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Commission to Recommend No Charter School Cap, Increased Standards

A commission examining charter schools in the state will recommend doing away with the state's charter school cap.

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RALEIGH, N.C. — A Blue Ribbon commission charged with recommending ways to improve North Carolina charter schools says the state needs more of them.

After six months of study, the commission also suggests getting tougher on performance requirements. They are proposed standards nearly 30 percent of current charter schools are not meeting.

Data shared with the Blue Ribbon Commission on Charter Schools suggests more than half of the state's charter schools have below-average growth.

"When we have a large percentage of schools performing below median, that is not acceptable," said Jack Moyer, the North Carolina Department of Public Instruction's director of charter schools."

Schools falling below median public school standards in a school year would have a year to turn their grades around or close, under the commission's recommendations.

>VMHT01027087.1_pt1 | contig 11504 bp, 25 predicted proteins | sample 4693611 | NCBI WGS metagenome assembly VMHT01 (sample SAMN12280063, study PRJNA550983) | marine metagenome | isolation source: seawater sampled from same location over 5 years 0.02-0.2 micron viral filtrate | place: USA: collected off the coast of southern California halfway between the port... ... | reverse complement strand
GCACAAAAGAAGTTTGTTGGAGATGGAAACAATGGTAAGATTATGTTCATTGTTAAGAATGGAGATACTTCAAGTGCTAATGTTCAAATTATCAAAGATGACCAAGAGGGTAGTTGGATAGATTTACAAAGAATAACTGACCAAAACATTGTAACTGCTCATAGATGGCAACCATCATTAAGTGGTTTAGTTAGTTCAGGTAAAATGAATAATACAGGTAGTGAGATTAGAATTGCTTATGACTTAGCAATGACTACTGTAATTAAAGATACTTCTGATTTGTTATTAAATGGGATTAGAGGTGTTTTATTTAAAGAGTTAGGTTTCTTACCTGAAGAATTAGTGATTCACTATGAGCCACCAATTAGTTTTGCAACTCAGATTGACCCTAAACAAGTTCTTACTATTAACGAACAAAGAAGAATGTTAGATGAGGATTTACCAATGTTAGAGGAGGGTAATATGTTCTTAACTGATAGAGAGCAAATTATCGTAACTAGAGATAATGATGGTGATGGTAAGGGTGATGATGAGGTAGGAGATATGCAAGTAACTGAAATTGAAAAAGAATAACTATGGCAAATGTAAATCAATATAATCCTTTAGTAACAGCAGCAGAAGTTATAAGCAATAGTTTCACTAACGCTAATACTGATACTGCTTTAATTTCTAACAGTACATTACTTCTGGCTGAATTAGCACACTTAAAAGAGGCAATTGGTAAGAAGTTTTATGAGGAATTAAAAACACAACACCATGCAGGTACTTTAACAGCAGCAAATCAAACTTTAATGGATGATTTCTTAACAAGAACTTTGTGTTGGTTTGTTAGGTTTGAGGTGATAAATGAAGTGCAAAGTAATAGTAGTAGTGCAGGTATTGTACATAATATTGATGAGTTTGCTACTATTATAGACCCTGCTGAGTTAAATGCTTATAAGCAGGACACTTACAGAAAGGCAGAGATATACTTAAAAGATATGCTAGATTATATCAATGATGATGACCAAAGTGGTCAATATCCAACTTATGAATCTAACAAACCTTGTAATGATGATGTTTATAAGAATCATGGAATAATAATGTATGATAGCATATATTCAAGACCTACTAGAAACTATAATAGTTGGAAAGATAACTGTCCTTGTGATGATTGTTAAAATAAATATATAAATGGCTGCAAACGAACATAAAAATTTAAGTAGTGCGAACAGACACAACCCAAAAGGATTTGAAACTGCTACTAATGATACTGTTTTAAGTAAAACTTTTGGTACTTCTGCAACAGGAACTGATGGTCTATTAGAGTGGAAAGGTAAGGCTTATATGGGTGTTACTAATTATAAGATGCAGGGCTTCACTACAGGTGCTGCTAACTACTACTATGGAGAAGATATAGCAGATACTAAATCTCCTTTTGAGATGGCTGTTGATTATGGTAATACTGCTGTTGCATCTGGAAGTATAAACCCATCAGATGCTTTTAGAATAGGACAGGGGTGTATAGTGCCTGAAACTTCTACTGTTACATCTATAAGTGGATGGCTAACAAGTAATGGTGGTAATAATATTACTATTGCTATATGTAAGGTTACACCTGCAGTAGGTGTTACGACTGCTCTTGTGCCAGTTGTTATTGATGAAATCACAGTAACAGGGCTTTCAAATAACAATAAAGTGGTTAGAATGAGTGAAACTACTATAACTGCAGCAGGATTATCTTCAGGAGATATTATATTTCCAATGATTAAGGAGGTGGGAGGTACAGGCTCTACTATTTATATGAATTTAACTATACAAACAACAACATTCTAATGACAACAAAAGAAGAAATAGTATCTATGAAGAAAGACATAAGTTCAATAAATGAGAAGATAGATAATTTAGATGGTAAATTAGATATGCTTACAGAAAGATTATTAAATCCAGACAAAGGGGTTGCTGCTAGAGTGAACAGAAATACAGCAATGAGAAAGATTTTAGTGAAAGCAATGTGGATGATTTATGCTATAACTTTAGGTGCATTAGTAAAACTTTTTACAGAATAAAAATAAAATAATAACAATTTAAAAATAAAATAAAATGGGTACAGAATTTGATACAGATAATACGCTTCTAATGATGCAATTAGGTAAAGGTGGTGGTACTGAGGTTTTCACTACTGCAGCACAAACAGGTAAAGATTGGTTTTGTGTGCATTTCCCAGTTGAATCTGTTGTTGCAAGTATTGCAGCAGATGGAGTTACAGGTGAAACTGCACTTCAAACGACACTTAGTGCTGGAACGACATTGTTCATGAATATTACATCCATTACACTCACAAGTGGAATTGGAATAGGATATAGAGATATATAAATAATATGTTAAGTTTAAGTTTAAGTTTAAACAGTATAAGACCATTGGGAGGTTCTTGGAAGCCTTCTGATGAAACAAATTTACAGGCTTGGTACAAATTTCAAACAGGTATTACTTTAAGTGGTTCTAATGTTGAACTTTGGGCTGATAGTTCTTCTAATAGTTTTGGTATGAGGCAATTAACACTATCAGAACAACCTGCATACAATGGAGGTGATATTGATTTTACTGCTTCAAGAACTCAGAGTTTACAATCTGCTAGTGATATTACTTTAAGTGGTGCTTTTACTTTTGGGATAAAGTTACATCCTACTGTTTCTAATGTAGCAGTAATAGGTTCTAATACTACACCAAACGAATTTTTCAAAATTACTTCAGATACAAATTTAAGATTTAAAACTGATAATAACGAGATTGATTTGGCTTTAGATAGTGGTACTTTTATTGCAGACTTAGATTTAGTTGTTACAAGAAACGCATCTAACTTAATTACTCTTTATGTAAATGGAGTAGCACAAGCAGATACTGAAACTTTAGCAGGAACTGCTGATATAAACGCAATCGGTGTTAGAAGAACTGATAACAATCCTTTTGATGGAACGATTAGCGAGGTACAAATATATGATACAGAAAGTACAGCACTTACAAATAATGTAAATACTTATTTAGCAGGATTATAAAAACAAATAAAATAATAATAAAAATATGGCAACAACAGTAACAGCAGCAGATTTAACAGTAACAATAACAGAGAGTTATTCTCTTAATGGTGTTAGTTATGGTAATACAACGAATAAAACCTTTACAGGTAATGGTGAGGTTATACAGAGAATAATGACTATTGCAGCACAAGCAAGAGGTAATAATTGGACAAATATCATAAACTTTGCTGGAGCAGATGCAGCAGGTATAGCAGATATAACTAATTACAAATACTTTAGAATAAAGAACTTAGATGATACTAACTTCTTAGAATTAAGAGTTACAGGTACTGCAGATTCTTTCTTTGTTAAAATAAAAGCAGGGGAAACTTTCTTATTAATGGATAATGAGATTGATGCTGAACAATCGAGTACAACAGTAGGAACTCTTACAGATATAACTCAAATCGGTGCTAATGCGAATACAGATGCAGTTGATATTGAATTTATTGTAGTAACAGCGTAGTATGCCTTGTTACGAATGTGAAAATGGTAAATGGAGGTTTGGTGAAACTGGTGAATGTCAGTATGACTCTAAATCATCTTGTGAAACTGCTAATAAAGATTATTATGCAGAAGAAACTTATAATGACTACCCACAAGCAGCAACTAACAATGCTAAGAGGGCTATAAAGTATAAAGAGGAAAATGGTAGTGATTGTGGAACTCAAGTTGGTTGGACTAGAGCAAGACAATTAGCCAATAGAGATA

Despite the numbers, the commission also recommends doing away with the current state cap, which allows no more than 100 schools. Instead, six new charter schools would be allowed to open each year.

High-performing schools and charter schools that are a first in the county would not be count against the state's total number of schools.

"We would love to see more charter schools, because we know the frustration of the families we have to turn away," said Mary Griffin, administrator of Magellan Charter School in Raleigh.

The commission is expected to meet again Dec. 19 to finish finalizing its recommendations before it takes them to the North Carolina Board of Education for consideration.


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